PSN-L Email List Message
Subject: Re: Modified sound card and datalogging and geophones
From: "Charles R. Patton" charles.r.patton@........
Date: Sun, 24 Jul 2005 15:56:24 -0700
No, no direct experience with this mechanism of maiming myself. Have
screwed up in other ways, but fortunately survived with only scars! I
agree that a balloon directly is probably hard to self charge and cause
problems due to Faraday cage effect and its high resistance somewhat
shielding the interior from a direct spark. However it is also easy for
me to imagine filling a few balloons, stuffing them into a trunk and
transporting somewhere. Balloons being what they are and most times
being sealed by tying off the necks, which doesn't always work so well,
leaking at a slow rate. Now the trunk is filling with stoimetric
acetylene/oxygen. Experimenter opens trunk, the trunk light switch
sparks, and I leave the train of events from there to your imagination.
I do not have the information for spark energy necessary to set off
but a quick Google search at;
"_Ease of ignition_: Acetylene is a very easy gas to ignite. In fact,
the energy from a static spark capable of igniting acetylene is lower
than for any other fuel gas except hydrogen. The ignition energy of
acetylene in air is approximately seventeen times lower than that of
methane. (Think coal mine explosions.) The static charge developed by
walking across a carpet floor on a dry day can be 1700 times greater
than that needed to ignite acetylene. When mixed with pure oxygen, the
ignition energy of acetylene is almost 100 times lower than it is in air."
This is not the description of a hard-to-ignite substance.
Add to this fact the information that basically acetylene will burn from
2.5% to 81% and explosively decompose at 100%. You have some pretty
potent stuff to get into trouble with. As much as I love fireworks,
this is something I would think twice about before using. Years ago,
somebody told me about filling a dry cleaning bag full of acetylene/O2.
I don't remember the particulars, but the impression stayed with me that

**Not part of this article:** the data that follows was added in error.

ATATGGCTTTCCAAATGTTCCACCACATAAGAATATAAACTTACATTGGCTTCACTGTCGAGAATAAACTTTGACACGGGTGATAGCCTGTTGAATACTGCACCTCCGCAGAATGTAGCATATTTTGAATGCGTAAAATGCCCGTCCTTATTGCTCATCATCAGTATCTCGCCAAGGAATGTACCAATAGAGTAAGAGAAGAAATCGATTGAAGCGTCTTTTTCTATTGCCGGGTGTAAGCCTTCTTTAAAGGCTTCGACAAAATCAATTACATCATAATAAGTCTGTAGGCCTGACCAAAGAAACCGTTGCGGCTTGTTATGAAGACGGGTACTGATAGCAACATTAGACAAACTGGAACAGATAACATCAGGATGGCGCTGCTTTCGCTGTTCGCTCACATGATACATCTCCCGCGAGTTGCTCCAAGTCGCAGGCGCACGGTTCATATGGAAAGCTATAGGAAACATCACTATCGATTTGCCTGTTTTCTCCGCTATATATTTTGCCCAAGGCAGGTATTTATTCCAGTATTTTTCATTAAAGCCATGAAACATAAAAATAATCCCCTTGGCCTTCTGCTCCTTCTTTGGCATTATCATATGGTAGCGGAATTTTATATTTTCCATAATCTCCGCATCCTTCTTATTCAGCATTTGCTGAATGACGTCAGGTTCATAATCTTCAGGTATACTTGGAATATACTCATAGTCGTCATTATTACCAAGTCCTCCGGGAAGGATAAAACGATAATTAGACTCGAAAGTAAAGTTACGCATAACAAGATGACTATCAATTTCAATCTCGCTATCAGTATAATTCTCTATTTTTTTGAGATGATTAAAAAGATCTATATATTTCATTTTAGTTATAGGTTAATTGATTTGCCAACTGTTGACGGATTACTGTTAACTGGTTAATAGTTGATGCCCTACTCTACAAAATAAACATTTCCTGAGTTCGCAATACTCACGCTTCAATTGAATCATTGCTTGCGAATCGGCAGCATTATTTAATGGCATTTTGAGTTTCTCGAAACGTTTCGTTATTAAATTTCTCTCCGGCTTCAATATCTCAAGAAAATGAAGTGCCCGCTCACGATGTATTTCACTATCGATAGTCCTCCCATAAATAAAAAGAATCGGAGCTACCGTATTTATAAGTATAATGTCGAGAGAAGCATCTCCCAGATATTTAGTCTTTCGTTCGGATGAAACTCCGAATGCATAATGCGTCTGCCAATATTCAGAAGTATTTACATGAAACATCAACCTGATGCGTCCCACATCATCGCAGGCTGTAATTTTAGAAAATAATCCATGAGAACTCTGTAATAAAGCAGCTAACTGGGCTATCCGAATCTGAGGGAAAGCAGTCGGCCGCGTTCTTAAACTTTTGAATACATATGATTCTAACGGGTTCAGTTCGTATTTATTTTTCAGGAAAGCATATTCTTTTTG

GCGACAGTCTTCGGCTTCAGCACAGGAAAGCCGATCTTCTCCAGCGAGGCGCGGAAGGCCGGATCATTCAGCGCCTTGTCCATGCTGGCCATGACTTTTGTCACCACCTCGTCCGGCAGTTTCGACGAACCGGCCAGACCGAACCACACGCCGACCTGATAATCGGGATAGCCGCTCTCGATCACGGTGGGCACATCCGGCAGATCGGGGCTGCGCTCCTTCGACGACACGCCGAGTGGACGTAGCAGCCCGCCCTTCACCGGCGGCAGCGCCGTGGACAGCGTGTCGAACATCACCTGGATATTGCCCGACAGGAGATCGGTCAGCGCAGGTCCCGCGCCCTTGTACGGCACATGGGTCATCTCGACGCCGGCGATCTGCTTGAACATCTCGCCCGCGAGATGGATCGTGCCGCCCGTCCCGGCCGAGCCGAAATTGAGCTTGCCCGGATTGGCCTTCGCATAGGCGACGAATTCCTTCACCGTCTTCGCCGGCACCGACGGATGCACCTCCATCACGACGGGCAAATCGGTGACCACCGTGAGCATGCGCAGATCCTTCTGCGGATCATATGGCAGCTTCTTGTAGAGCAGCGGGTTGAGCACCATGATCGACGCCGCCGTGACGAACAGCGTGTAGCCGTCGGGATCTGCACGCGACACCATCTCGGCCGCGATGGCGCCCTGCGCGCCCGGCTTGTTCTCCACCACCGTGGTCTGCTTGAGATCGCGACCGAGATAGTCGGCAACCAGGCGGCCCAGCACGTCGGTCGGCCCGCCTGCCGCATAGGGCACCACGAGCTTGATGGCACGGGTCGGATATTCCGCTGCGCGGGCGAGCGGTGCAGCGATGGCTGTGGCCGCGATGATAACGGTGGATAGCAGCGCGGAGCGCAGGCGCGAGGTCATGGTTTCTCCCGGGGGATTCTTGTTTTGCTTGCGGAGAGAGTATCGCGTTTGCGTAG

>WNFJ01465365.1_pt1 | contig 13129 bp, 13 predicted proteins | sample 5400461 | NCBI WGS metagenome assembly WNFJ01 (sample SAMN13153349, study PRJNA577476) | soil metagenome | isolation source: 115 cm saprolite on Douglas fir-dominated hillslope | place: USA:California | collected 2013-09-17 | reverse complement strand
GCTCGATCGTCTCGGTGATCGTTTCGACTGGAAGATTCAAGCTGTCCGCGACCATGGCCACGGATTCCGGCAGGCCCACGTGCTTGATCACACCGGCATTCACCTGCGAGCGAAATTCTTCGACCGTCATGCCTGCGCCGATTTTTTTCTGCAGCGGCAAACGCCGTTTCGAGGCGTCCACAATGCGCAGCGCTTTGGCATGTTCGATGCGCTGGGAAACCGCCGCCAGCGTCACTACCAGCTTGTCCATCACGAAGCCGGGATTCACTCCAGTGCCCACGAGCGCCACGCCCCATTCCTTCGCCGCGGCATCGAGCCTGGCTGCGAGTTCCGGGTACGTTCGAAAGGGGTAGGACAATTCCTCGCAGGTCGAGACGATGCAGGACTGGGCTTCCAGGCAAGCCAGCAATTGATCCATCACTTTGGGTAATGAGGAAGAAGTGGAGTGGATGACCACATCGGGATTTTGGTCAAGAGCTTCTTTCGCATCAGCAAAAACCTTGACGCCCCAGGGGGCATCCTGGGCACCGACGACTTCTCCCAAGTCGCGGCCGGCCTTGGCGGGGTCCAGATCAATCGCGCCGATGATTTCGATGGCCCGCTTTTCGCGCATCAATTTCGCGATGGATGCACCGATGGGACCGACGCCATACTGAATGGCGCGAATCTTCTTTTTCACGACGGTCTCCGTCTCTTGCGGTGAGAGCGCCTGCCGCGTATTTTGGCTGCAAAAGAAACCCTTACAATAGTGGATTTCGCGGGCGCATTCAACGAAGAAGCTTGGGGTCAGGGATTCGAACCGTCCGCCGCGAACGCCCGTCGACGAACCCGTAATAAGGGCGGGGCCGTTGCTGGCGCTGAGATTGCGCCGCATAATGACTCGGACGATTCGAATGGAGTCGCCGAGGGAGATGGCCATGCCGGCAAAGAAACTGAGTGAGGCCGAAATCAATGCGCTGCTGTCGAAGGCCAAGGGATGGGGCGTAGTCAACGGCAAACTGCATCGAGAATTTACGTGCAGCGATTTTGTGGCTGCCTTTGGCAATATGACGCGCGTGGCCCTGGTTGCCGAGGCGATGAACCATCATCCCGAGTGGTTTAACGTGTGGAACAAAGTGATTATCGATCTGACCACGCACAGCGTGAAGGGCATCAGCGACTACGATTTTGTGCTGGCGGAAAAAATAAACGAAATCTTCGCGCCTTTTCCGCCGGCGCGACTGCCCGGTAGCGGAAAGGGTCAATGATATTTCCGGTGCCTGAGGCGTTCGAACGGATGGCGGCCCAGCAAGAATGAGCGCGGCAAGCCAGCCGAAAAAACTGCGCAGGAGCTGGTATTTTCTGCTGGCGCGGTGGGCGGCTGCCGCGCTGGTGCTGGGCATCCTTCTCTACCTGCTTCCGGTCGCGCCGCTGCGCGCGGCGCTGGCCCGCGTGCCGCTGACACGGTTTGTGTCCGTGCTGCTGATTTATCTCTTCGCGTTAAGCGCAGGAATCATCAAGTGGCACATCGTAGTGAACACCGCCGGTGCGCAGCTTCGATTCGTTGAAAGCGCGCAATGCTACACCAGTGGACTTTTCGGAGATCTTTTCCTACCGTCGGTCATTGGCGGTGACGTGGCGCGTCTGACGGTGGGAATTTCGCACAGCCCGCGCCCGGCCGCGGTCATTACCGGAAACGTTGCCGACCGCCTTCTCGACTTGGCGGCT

I didn't want to repeat his experiment. He was a long way away, and
still got knocked over.
Further searching at:
found this table quoted:
Chemical Minimum ignition energy
( mJ )
Methane 0.30 0.003
Propane 0.26 0.002
n-Hexane 0.29 0.006
Acetylene 0.017 0.0002
Ethylene 0.07 0.001
Benzene 0.22 -
Acetone 1.15 0.0024
Ammonia >1000 -
Diethyl ether 0.20 0.0013
Methanol 0.14 -
Hydrogen 0.017 0.0012
The above information comes from a US Dept of the Interior
Bureau of Mines Bulletin 680. " Investigation of Fire and
explosion Accidents in the Chemical, Mining, and Fuel-related
Industries - A Manual. by Joseph M. Kuchta.
Acetylene is shown to be six times more sensitive than H2/02 and the
most sensitive in the table above. . Interesting.
I find the discussion interesting and in no-way want to censor it. But
I have great respect for self responsibility, and I don't wish ill will
and bad results from lack of knowledge. I'm just trying to point out to
anyone thinking about playing with some of these ideas -- remember young
people read this list also -- that there are some important
considerations that I would at least like them to consider before
proceeding. I survived my experiments, but a couple could have had some
very serious results, and I continue to learn something new every day,
including these discussions.
>In a message dated 24/07/2005, charles.r.patton@........ writes:
>Earlier someone mentioned the idea of pre-filling some balloons with oxygen
>/ acetylene. DON'T. You have small bombs now that are extremely sensitive
>to ESD. Small spark, whole tamale goes off in your face, trunk, whatever.
>Spark so easy as most likely using plastic, rubber, etc, that is not ESD
>treated. Even in the open, you're looking for trouble.
> Is this advice the result of actual experiments trying to detonate C2H2
>/ O2 mixtures, or is it just general prudent advice without any experimental
>testing? Please send me the reference.
> We did some experiments trying to set off H2 / O2 mixtures many years
>ago and found that the mixture seemed much more difficult to ignite than we
>had expected. We were working both with gas mixtures and also with pastes of
>solid O2 in liquid H2, which could potentially give a very serious explosion.
>We were not able to ignite the mixtures with static charge found on a hair
>comb or by rubbing a balloon with fur. A high energy spark plug gave reliable
>ignition as did sparks from the an energetic 'tesla sources.
> Can you give a reference to look up for the enegry dischage which will
>produce ignition C2H2 and O2 mixtures pleae?
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